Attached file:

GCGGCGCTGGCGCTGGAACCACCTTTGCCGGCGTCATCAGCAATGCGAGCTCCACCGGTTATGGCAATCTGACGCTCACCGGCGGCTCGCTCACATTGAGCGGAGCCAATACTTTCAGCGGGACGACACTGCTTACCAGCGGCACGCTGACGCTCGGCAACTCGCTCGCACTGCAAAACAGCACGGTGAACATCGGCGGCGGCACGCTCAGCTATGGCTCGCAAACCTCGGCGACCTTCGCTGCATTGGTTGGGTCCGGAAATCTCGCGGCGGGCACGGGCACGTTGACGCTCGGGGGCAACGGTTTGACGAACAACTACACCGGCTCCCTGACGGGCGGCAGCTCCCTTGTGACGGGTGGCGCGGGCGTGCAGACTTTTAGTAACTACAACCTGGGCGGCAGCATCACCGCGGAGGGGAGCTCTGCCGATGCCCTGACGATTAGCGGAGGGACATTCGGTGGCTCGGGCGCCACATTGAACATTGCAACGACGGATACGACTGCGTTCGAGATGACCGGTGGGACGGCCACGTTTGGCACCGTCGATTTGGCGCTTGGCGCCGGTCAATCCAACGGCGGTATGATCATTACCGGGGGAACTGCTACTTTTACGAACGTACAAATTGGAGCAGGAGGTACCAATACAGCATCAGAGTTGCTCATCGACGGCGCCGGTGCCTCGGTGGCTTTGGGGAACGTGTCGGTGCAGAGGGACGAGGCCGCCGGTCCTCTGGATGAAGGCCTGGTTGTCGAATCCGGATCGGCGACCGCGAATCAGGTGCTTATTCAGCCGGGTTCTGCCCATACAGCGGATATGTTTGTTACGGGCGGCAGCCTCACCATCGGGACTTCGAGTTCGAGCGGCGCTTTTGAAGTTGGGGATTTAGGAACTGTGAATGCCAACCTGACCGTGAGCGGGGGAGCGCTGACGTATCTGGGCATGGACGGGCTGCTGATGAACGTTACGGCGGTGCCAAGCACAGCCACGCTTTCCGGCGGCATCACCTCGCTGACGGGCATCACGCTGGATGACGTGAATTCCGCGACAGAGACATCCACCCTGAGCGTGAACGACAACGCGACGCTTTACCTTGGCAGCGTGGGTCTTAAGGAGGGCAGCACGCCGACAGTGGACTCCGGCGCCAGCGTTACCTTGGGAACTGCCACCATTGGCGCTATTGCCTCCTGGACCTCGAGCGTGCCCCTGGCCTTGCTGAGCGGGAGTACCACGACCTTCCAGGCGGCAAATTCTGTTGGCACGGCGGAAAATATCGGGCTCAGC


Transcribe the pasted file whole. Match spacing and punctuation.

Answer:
GCGGCGCTGGCGCTGGAACCACCTTTGCCGGCGTCATCAGCAATGCGAGCTCCACCGGTTATGGCAATCTGACGCTCACCGGCGGCTCGCTCACATTGAGCGGAGCCAATACTTTCAGCGGGACGACACTGCTTACCAGCGGCACGCTGACGCTCGGCAACTCGCTCGCACTGCAAAACAGCACGGTGAACATCGGCGGCGGCACGCTCAGCTATGGCTCGCAAACCTCGGCGACCTTCGCTGCATTGGTTGGGTCCGGAAATCTCGCGGCGGGCACGGGCACGTTGACGCTCGGGGGCAACGGTTTGACGAACAACTACACCGGCTCCCTGACGGGCGGCAGCTCCCTTGTGACGGGTGGCGCGGGCGTGCAGACTTTTAGTAACTACAACCTGGGCGGCAGCATCACCGCGGAGGGGAGCTCTGCCGATGCCCTGACGATTAGCGGAGGGACATTCGGTGGCTCGGGCGCCACATTGAACATTGCAACGACGGATACGACTGCGTTCGAGATGACCGGTGGGACGGCCACGTTTGGCACCGTCGATTTGGCGCTTGGCGCCGGTCAATCCAACGGCGGTATGATCATTACCGGGGGAACTGCTACTTTTACGAACGTACAAATTGGAGCAGGAGGTACCAATACAGCATCAGAGTTGCTCATCGACGGCGCCGGTGCCTCGGTGGCTTTGGGGAACGTGTCGGTGCAGAGGGACGAGGCCGCCGGTCCTCTGGATGAAGGCCTGGTTGTCGAATCCGGATCGGCGACCGCGAATCAGGTGCTTATTCAGCCGGGTTCTGCCCATACAGCGGATATGTTTGTTACGGGCGGCAGCCTCACCATCGGGACTTCGAGTTCGAGCGGCGCTTTTGAAGTTGGGGATTTAGGAACTGTGAATGCCAACCTGACCGTGAGCGGGGGAGCGCTGACGTATCTGGGCATGGACGGGCTGCTGATGAACGTTACGGCGGTGCCAAGCACAGCCACGCTTTCCGGCGGCATCACCTCGCTGACGGGCATCACGCTGGATGACGTGAATTCCGCGACAGAGACATCCACCCTGAGCGTGAACGACAACGCGACGCTTTACCTTGGCAGCGTGGGTCTTAAGGAGGGCAGCACGCCGACAGTGGACTCCGGCGCCAGCGTTACCTTGGGAACTGCCACCATTGGCGCTATTGCCTCCTGGACCTCGAGCGTGCCCCTGGCCTTGCTGAGCGGGAGTACCACGACCTTCCAGGCGGCAAATTCTGTTGGCACGGCGGAAAATATCGGGCTCAGC